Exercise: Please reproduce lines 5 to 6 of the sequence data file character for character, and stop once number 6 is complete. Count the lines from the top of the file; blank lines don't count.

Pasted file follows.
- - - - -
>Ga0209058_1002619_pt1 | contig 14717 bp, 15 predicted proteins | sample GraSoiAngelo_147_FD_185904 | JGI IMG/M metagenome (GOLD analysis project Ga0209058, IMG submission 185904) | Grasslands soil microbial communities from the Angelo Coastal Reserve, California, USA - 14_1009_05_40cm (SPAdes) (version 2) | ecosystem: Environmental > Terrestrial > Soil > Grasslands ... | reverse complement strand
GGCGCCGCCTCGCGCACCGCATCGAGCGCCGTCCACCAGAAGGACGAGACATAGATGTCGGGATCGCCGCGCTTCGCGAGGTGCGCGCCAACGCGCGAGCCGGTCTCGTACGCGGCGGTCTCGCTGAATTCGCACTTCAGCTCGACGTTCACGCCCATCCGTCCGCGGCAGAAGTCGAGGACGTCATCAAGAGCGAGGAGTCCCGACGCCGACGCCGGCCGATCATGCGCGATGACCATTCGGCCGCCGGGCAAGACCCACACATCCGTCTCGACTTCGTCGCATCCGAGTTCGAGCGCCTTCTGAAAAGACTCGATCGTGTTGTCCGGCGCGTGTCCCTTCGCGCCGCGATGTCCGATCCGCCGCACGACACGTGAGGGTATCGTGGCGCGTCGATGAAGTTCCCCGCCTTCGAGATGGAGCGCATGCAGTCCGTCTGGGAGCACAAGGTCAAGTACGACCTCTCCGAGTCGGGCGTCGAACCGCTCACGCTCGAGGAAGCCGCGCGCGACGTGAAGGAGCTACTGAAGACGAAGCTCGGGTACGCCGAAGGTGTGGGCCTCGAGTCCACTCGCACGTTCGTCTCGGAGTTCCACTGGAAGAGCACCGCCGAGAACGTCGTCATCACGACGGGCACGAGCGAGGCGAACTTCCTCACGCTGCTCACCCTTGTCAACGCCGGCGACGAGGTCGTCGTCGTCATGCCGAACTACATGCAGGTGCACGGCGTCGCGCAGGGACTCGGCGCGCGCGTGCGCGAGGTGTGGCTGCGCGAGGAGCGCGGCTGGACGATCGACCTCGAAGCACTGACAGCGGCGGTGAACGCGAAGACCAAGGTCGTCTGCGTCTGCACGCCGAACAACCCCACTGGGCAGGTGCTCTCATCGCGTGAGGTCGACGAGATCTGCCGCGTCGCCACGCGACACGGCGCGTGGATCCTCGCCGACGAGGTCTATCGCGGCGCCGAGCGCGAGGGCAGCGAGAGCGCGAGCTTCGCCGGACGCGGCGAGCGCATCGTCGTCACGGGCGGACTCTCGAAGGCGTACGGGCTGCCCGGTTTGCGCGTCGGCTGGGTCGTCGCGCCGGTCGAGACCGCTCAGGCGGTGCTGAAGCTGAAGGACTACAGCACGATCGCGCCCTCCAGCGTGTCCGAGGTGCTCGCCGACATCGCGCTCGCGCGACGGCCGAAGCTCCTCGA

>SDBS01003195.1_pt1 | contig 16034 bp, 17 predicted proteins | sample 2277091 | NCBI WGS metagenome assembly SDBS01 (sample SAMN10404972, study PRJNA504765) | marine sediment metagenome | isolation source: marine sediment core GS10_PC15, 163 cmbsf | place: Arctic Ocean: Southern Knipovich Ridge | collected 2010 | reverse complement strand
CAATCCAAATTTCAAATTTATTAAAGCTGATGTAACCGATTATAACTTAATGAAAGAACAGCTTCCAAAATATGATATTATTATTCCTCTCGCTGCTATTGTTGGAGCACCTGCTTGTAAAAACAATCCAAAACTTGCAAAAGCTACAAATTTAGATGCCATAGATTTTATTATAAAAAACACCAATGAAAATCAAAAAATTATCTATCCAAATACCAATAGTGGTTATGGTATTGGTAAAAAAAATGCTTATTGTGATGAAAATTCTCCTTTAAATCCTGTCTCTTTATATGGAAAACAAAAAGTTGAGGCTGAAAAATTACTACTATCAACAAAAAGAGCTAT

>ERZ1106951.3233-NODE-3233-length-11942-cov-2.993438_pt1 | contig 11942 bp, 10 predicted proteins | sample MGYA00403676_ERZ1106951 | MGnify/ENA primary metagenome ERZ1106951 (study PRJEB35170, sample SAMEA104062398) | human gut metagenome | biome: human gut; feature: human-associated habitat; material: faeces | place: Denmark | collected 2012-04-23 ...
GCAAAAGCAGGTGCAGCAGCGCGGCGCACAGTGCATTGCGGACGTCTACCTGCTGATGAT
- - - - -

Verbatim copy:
>ERZ1106951.3233-NODE-3233-length-11942-cov-2.993438_pt1 | contig 11942 bp, 10 predicted proteins | sample MGYA00403676_ERZ1106951 | MGnify/ENA primary metagenome ERZ1106951 (study PRJEB35170, sample SAMEA104062398) | human gut metagenome | biome: human gut; feature: human-associated habitat; material: faeces | place: Denmark | collected 2012-04-23 ...
GCAAAAGCAGGTGCAGCAGCGCGGCGCACAGTGCATTGCGGACGTCTACCTGCTGATGAT